Furore over northern food bowl plan

Related story from The Land

FRESH divisions have emerged between Aboriginal leaders on Cape York over Queensland’s wild rivers legislation as the row widened into a debate over the merits of agricultural development in tropical Australia.

The chairman of the Mapoon Council, Peter Guavarra, said his community was divided over the legislation, which seeks to provide permanent protection to pristine tropical rivers and their catchments.

“Some people are worried they might not be able to fish and hunt if the rivers are damaged by development,” Mr Guavarra said.

“Other people say we need the economic development and the river shouldn’t be locked up.”

Aboriginal leader Noel Pearson has claimed the near-unanimous support of Cape York communities for his stand against wild rivers legislation.

Mr Pearson has quit the Cape York Institute, a vehicle for the economic advancement of impoverished communities, in protest at the law because he says it undermines their prospects for development.

The Wenlock, the main watercourse at Mapoon on the west coast of Cape York, is expected to be the next river gazetted under the legislation.

Six rivers have been protected in what critics claim is a step towards the World Heritage listing of Cape York.

Opponents say it stops development of large-scale irrigated agriculture on Cape York, which had most potential for indigenous advancement. Cairns economic consultant Bill Cummings said there was a great deal of potential for agricultural development in Cape York and other parts of the vast “savannah belt” of tropical Australia.

“Locking the doors on this with the wild rivers legislation is ill-considered and inappropriate,” he said.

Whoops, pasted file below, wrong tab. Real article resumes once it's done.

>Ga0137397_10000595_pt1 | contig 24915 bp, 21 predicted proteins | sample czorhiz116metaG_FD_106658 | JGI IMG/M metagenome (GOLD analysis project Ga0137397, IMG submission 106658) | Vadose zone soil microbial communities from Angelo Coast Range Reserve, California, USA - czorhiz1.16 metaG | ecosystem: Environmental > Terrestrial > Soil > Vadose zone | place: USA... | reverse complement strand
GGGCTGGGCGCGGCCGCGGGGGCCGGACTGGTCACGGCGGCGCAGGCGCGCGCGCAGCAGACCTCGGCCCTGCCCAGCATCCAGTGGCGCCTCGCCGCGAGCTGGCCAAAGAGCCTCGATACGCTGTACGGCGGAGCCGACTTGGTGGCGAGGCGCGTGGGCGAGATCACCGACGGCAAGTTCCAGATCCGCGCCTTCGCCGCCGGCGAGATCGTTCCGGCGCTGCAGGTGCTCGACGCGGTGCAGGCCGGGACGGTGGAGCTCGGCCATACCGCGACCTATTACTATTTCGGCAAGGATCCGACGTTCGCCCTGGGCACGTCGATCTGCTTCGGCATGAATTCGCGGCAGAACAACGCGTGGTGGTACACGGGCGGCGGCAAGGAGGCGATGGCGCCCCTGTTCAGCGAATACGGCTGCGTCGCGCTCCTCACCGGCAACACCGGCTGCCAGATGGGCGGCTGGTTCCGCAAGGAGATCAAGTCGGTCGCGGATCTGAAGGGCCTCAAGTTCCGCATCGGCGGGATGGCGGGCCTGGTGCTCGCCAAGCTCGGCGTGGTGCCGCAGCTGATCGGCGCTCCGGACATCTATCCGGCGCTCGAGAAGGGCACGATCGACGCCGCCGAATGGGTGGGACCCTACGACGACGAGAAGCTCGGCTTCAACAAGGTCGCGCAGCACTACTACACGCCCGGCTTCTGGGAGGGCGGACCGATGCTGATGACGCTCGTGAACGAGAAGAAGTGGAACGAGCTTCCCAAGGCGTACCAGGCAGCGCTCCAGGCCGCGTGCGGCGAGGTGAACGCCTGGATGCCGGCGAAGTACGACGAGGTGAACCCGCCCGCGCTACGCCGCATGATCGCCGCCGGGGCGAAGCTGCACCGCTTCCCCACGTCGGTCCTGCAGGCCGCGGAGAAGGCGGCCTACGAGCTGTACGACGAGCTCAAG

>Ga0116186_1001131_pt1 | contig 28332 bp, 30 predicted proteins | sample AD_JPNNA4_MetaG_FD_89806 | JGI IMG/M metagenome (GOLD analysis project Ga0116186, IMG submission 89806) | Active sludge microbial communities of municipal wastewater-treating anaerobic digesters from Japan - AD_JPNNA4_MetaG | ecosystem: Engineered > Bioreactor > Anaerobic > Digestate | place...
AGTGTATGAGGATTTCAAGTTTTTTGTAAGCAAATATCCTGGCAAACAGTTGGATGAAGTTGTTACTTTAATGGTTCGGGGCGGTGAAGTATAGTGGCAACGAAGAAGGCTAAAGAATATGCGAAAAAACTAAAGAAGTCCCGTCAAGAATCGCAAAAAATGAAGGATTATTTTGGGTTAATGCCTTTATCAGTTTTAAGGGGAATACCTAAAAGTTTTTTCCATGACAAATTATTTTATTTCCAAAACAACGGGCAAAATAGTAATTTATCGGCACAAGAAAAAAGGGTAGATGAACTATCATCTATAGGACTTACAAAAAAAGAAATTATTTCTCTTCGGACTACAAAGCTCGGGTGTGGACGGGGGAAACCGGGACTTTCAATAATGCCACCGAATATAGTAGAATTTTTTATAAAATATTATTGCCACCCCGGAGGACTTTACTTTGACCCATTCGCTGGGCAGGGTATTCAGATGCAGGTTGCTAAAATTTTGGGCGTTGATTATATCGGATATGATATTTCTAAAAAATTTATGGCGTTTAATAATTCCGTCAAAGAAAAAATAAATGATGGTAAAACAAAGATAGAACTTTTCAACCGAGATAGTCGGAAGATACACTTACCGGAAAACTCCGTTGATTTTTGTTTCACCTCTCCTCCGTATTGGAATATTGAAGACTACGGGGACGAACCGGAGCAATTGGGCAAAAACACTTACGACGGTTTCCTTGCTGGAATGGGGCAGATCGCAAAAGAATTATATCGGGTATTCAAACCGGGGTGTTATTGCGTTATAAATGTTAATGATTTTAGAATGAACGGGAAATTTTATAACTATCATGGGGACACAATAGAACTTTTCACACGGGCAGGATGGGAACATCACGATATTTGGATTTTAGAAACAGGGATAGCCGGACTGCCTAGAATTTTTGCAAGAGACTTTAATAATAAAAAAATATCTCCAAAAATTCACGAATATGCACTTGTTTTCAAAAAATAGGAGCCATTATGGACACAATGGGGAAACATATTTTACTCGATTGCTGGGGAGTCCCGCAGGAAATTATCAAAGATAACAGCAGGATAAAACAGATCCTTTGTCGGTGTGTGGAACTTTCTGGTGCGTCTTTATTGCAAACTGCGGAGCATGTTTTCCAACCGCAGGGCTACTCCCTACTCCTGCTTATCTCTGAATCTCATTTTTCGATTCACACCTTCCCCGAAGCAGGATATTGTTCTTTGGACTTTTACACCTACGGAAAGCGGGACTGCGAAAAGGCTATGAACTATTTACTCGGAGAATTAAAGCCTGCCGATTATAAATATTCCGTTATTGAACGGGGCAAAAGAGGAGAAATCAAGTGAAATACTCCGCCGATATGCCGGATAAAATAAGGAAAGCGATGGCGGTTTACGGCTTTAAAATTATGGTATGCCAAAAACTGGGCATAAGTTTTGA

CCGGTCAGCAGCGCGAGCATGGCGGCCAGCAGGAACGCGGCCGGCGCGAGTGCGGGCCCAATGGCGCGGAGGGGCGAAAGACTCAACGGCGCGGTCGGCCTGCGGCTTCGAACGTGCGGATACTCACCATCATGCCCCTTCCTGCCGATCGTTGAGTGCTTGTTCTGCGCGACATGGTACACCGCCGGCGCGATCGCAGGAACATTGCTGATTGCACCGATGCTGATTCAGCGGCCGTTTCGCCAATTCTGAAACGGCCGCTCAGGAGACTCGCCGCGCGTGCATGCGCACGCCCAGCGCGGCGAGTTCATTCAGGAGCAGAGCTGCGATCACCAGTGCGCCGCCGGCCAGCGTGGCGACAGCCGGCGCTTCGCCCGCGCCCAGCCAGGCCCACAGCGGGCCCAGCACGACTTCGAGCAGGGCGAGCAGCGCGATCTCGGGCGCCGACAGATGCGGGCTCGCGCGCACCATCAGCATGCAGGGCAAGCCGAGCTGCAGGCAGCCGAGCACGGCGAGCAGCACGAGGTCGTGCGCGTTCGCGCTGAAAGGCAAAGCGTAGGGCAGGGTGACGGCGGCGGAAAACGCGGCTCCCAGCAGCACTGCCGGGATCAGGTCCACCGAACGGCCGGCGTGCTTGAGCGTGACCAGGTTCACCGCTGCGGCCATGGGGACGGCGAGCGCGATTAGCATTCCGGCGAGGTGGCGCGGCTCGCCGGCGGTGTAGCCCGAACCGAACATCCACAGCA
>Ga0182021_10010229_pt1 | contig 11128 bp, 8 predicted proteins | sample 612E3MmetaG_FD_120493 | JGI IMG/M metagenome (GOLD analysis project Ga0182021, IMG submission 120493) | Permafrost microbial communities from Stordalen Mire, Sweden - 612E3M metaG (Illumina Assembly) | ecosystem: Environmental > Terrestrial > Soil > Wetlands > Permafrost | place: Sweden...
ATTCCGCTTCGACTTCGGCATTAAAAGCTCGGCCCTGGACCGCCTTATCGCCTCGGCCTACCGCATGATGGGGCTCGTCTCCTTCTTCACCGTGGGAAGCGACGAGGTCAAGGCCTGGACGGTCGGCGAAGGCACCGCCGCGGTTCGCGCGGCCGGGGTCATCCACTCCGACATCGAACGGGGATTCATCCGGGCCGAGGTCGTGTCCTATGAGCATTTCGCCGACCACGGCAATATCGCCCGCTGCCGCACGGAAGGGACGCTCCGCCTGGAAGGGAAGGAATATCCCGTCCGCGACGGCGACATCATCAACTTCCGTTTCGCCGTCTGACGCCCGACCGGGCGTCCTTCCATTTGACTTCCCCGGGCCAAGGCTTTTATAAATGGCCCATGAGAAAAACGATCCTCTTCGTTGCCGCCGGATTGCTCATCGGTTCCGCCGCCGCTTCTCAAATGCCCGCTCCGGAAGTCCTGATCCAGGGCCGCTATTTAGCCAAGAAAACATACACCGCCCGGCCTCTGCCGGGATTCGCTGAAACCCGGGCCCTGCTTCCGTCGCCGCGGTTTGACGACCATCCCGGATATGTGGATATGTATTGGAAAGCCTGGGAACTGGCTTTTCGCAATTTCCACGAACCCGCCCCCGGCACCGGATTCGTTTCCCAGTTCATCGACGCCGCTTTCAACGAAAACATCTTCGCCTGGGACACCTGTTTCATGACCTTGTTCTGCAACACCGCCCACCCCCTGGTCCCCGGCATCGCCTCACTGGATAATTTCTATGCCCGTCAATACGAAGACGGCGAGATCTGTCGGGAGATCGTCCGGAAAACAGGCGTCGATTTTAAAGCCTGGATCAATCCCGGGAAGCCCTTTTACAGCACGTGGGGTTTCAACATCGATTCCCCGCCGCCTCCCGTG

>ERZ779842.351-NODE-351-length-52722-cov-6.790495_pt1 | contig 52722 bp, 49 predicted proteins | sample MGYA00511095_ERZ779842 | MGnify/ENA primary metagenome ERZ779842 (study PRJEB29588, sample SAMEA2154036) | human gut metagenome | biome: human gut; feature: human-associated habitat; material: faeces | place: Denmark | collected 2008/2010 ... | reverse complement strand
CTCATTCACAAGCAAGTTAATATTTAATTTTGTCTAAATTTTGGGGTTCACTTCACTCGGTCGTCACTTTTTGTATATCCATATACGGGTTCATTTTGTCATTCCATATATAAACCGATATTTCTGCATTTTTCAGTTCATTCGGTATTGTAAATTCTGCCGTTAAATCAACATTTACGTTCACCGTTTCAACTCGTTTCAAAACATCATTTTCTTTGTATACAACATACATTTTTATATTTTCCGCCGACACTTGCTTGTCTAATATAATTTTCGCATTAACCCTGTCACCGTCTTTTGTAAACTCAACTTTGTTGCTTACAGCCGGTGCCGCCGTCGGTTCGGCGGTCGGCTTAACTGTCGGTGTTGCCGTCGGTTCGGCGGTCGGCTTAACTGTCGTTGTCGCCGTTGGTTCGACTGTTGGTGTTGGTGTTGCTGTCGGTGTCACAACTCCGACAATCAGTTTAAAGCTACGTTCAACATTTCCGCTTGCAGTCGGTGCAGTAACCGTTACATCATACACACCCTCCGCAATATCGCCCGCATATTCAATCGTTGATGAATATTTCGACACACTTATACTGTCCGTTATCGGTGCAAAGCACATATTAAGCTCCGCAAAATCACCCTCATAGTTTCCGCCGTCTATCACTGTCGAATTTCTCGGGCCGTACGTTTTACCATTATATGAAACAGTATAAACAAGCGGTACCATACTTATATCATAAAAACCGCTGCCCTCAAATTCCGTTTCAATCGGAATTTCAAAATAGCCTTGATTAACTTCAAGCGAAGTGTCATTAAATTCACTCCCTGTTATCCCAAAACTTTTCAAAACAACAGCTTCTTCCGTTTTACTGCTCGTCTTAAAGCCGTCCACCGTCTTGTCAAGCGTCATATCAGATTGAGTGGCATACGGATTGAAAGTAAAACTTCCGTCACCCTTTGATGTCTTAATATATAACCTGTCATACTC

“What many people do not realise is the size of the area we are talking about, and the comparatively minuscule impacts likely to be involved.”

An expert on tropical river management, CSIRO scientist Garry Cook, said the prospects for large-scale agriculture in the north were extremely limited for reasons ranging from poor soils and the hot climate to a lack of service infrastructure.

“There is no potential for the sorts of things we see in the south like the wheat belt,” Dr Cook said.

He said a big problem facing agriculture on Cape York is the wet season. “You have the potential for massive flooding along those rivers that can cause a lot of damage,” Dr Cook said.

Australian Rivers Institute director Stuart Bunn said low-key developments such as ecotourism and recreational fishing provided the greatest potential for indigenous advancement. “It is sheer fantasy for people to think we can have another Murray-Darling Basin in northern Australia,” he said.

Nationals Senate leader Barnaby Joyce said the north had the right fundamentals for agricultural development — plenty of water, sunlight and fertile land.

“When the arse is hanging out of the pants of Aboriginal people in remote areas, you can’t have people in the cities foisting their environmental conscience on them,” he said.

The indigenous chairman of the Northern Australia Land and Water Taskforce, Joe Ross, said Queensland was right to protect pristine tropical rivers but should do so in consultation with indigenous leaders.

“We don’t want to end up with more unhealthy river systems like the Murray-Darling,” Mr Ross said.